The reputational impact of unsubstantiated claims such as this on the local voluntary sector could be catastrophic, in terms of trust of service users and other funders.

The Council has only contacted the individual organisations privately, Garry Jones has made this public and any reputational impact as a result of that is not of the Council’s making.

While there are always individual organisations who can improve, we are confident there are no fundamental policy or procedural issues around safeguarding in the local voluntary sector.

The quality of applications submitted does not support that stance.

Therefore, the local voluntary sector asks that East Staffordshire Borough Council honour their publicly made financial commitment to the voluntary sector for grant funding in 2016-2017, and work with us to plan appropriately for any proposed changes in future years.

The Council has made no such commitment, as previously stated the funding is not guaranteed.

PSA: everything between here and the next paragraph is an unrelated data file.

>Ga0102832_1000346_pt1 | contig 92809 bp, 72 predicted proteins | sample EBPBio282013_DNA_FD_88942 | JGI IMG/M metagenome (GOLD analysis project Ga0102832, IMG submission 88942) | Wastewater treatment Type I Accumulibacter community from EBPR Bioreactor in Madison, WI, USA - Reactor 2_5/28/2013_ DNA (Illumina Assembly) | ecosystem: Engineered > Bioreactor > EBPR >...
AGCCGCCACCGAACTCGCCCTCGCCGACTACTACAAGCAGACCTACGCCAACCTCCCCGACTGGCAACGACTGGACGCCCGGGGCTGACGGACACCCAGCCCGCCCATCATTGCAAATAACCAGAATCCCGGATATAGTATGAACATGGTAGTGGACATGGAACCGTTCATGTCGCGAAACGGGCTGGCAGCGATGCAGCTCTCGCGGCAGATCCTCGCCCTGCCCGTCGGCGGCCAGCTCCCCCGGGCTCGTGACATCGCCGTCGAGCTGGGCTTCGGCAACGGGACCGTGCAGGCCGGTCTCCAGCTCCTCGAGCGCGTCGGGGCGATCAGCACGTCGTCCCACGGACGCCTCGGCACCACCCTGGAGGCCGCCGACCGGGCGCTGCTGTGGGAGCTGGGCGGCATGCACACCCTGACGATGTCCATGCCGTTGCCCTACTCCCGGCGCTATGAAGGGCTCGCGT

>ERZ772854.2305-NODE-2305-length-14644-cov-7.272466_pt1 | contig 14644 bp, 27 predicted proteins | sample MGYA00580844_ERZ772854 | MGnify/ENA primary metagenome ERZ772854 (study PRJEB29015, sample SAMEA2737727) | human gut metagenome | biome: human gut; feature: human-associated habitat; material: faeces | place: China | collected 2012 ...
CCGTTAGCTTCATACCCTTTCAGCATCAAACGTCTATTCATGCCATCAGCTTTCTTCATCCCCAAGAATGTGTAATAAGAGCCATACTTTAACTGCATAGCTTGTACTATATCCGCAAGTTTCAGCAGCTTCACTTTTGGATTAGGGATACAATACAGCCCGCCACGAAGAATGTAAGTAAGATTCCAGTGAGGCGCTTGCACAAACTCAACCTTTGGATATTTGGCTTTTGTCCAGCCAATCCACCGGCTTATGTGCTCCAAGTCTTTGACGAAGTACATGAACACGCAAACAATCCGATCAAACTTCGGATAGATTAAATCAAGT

This statement has been produced by Staffordshire Council of Voluntary Youth Services (SCVYS), Support Staffordshire and VAST, in dialogue with, for and on behalf of the East Staffordshire Voluntary Sector. For further information or enquiries it has been agreed that Garry Jones, Chief Executive of Support Staffordshire, will be the first point of contact: garry.jones@supportstaffordshire.org.uk or call 07494 483199

The Council is disappointed that the Chief Executive Garry Jones did not contact the Council to discuss the matter before breaking confidentiality by going public. The Council has not previously had any engagement with Garry Jones on Grant Aid prior to this public statement. Similarly, the Council is also disappointed that Support Staffordshire’s Locality Team Leader for East Staffordshire, Jacqueline Sowsbery-Moore, has not attended any of the 7 Neighbourhood Development Fund Panel meetings since July 2015, the purpose of which is to agree Council funding for projects across the Borough.

2016-02-15 00:00:00